Elevate Difference

Reviews of Livingston Press

The Cosmopolitans

The Cosmopolitans by Nadia Kalman is the story of a family of Russian immigrants reconciling their illusions of America with the reality of life in Stamford, Connecticut. Osip and Stalina are the patriarchs of the Molochnik clan, holding sway over a house of three daughters—Milla, Yana, and Katya—and Pratik, an exchange student from Bangladesh.

Cuba On My Mind

Cuba, in my mind: cigars, Fidel Castro’s beard, Elian Gonzalez, and a very murky high school level comprehension of the Cuban Missile Crisis. Let’s get more specific and, arguably, more self-incriminating. What comes to mind when I think of pre-Castro Cuba? The Godfather: Part II. That lavish New Year’s Eve party where Michael discovers Fredo’s betrayal. Oh yes, and the actual history: Fulgencio Batista stepping down (read: fleeing), leaving Cuba to Castro.

Small Displacements

This tiny, obscure (I am the only person as of this writing to add and review it on Goodreads) volume of short stories by England native and Ohio resident writer Vanessa Furse Jackson ties together eleven tales into a loose theme: sudden changes in someone's life, whether major or minor, and the resulting shift felt afterward. Most of the stories are overtly sad, with others having just undercurrents of a sort of foreshadowed melancholy with abrupt endings.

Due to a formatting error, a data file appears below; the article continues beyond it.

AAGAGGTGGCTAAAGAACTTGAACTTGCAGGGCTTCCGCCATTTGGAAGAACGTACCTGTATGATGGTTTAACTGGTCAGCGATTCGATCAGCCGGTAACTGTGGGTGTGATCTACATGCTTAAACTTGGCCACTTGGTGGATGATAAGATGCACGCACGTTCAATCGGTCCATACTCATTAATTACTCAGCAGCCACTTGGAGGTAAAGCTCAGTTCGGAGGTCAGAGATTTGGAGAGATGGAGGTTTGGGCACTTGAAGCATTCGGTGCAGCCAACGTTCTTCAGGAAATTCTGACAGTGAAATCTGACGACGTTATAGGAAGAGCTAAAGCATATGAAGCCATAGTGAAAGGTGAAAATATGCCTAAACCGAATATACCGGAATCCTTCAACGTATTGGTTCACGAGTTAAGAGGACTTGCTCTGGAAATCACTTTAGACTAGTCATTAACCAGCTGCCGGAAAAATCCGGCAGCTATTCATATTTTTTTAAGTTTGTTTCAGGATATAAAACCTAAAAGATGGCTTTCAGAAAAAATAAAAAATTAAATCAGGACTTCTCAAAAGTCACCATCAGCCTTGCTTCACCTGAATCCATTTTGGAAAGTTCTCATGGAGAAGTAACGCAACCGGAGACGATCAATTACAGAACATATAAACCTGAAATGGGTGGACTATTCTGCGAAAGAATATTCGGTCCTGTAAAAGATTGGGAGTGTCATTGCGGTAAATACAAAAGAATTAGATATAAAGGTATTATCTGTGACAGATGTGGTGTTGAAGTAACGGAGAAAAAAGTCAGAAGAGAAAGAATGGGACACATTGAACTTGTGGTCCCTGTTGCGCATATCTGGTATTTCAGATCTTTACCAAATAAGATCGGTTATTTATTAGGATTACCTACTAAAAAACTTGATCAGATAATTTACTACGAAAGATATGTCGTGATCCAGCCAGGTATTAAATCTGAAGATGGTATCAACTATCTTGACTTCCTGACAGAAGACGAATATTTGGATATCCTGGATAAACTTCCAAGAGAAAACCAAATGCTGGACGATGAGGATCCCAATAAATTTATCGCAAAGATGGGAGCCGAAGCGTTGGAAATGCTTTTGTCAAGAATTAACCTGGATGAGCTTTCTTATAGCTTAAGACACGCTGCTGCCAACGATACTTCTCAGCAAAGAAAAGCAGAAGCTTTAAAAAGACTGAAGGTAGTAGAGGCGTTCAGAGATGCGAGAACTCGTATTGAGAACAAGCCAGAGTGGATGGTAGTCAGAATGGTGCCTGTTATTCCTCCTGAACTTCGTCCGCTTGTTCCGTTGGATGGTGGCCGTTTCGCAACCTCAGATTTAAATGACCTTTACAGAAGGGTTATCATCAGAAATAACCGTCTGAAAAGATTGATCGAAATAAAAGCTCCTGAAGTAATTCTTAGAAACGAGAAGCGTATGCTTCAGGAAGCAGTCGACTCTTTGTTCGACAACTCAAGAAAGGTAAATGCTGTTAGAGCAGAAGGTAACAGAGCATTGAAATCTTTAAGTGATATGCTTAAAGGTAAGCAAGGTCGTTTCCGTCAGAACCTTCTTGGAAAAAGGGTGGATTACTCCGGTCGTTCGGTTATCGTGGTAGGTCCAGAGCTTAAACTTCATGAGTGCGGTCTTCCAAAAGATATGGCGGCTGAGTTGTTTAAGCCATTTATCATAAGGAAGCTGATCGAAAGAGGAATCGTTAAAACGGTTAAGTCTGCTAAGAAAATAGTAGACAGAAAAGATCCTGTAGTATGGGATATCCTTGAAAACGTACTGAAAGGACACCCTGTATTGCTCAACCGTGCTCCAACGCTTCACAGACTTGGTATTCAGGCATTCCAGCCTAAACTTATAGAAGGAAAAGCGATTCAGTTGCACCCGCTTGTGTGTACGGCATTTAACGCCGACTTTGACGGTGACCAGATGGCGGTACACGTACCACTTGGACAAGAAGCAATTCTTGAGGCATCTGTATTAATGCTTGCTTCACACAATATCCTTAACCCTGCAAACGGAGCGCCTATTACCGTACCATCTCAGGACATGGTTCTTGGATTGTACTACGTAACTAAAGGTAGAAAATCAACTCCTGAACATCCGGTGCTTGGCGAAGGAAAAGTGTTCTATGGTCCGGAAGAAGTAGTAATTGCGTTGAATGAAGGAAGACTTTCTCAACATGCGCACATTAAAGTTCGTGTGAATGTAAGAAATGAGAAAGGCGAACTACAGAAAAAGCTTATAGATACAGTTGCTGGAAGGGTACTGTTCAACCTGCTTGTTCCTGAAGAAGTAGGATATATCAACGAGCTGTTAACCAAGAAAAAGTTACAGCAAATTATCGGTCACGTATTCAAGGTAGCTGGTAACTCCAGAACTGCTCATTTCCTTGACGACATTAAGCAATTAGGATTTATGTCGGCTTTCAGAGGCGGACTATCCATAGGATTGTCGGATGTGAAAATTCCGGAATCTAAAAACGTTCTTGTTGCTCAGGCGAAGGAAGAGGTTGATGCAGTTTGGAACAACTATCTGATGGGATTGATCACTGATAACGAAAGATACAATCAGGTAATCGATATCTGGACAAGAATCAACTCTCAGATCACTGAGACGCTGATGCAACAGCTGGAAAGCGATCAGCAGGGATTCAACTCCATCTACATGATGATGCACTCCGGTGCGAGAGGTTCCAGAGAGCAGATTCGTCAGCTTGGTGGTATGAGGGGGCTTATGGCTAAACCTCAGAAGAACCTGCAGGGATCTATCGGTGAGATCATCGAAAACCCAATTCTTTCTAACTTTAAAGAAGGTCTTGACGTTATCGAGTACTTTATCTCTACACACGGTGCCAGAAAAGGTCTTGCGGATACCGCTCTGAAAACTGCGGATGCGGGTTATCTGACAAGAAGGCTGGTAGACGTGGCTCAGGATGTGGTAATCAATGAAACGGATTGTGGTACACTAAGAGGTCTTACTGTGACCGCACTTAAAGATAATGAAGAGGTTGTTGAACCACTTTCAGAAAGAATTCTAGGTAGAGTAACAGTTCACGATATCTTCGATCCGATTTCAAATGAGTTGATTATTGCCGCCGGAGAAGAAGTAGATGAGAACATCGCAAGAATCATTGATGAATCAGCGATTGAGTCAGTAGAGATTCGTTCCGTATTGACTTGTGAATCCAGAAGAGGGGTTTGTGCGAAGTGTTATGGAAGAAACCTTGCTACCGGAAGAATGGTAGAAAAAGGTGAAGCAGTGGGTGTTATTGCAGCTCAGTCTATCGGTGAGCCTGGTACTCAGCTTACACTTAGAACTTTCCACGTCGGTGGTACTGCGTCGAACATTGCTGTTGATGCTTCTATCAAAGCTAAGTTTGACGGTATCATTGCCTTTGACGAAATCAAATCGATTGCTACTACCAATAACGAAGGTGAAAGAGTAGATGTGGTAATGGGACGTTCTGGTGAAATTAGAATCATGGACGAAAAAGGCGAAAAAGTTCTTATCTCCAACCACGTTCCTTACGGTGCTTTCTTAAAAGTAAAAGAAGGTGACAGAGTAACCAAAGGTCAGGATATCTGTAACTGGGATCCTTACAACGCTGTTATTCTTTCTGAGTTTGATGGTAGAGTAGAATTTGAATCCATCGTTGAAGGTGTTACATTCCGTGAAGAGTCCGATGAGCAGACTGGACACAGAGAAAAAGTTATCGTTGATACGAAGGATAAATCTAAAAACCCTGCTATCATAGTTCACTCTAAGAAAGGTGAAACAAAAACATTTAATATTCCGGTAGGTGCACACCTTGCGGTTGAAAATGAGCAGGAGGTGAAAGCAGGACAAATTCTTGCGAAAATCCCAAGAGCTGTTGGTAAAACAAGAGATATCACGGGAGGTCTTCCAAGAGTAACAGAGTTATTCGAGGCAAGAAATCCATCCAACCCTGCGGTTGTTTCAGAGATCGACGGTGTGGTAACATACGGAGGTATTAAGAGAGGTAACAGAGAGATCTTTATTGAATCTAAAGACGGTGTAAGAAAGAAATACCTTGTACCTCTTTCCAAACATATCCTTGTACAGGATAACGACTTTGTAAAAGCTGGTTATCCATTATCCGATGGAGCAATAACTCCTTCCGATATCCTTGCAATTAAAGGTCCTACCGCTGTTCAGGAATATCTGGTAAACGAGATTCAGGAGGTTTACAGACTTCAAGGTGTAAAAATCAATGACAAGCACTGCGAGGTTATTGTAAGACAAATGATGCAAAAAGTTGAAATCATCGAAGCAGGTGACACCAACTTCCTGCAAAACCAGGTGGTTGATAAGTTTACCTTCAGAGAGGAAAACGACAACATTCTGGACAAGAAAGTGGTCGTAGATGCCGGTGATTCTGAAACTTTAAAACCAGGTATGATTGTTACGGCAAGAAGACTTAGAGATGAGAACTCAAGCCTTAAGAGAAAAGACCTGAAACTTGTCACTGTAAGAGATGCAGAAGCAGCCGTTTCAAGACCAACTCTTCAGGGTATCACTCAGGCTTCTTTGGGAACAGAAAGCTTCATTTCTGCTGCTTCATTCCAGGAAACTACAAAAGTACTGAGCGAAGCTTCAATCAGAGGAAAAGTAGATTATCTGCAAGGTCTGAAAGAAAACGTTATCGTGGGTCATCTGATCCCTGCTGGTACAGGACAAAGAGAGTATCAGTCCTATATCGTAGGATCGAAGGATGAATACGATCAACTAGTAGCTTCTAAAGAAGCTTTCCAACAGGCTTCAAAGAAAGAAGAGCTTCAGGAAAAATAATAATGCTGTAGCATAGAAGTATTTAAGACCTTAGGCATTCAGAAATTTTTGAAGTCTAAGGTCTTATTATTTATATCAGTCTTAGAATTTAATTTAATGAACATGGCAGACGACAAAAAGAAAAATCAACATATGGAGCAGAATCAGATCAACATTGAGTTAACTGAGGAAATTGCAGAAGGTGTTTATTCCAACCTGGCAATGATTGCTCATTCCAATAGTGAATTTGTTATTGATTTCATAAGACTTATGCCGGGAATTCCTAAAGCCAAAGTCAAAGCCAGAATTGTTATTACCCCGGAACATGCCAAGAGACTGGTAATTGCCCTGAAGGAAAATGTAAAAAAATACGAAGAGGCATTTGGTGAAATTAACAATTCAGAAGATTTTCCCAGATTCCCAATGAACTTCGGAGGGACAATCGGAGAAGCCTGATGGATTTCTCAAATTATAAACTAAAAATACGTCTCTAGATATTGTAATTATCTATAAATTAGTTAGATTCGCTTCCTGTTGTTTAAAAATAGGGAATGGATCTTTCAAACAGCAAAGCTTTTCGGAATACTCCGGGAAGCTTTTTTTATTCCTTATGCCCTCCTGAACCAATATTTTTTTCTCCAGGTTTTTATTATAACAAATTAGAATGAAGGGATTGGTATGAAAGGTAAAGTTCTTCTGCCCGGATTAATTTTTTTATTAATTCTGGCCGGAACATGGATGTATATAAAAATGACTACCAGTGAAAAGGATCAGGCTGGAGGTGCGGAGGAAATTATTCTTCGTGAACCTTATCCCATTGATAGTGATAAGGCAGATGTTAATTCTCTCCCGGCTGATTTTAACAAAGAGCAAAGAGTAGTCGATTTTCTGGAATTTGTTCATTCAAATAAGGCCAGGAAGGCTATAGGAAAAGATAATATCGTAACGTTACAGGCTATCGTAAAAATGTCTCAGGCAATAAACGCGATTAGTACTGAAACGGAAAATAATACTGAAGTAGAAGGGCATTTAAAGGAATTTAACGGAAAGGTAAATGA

The Prospect of Magic

The Prospect of Magic, a collection of ten stories, sets up a wonderful world where the real and magical live side by side. It’s enchanting. Some of the stories are hopeful, some are tragic, and some are sad, just like real life. All of them feature flights of fancy, just like the best magic trick. The story centers around Fluker, Louisiana, where the World Famous Ploofop Travelling Circus decides to stay after its owner, Abidail Ploofop, dies.

Shark Girls

Shark Girls presents the reader with something horrific, and turns it into something humane. When a shark attacks eight-year-old Willa, her older sister Scat realizes that their lives are about to shift. At school, Scat becomes the one made fun of, because her peers don’t know what to do with the traumatic situation, but they know it would be mean to make fun of the victim of a shark attack.


Here’s the truth: right up front I judged Picara by its cover. The cover, a photo of a young girl sitting on a rail guard with a sideways gaze and unreadable emotion on her face, conjured up one word in my mind: Angst. Well, two words: Teenage angst.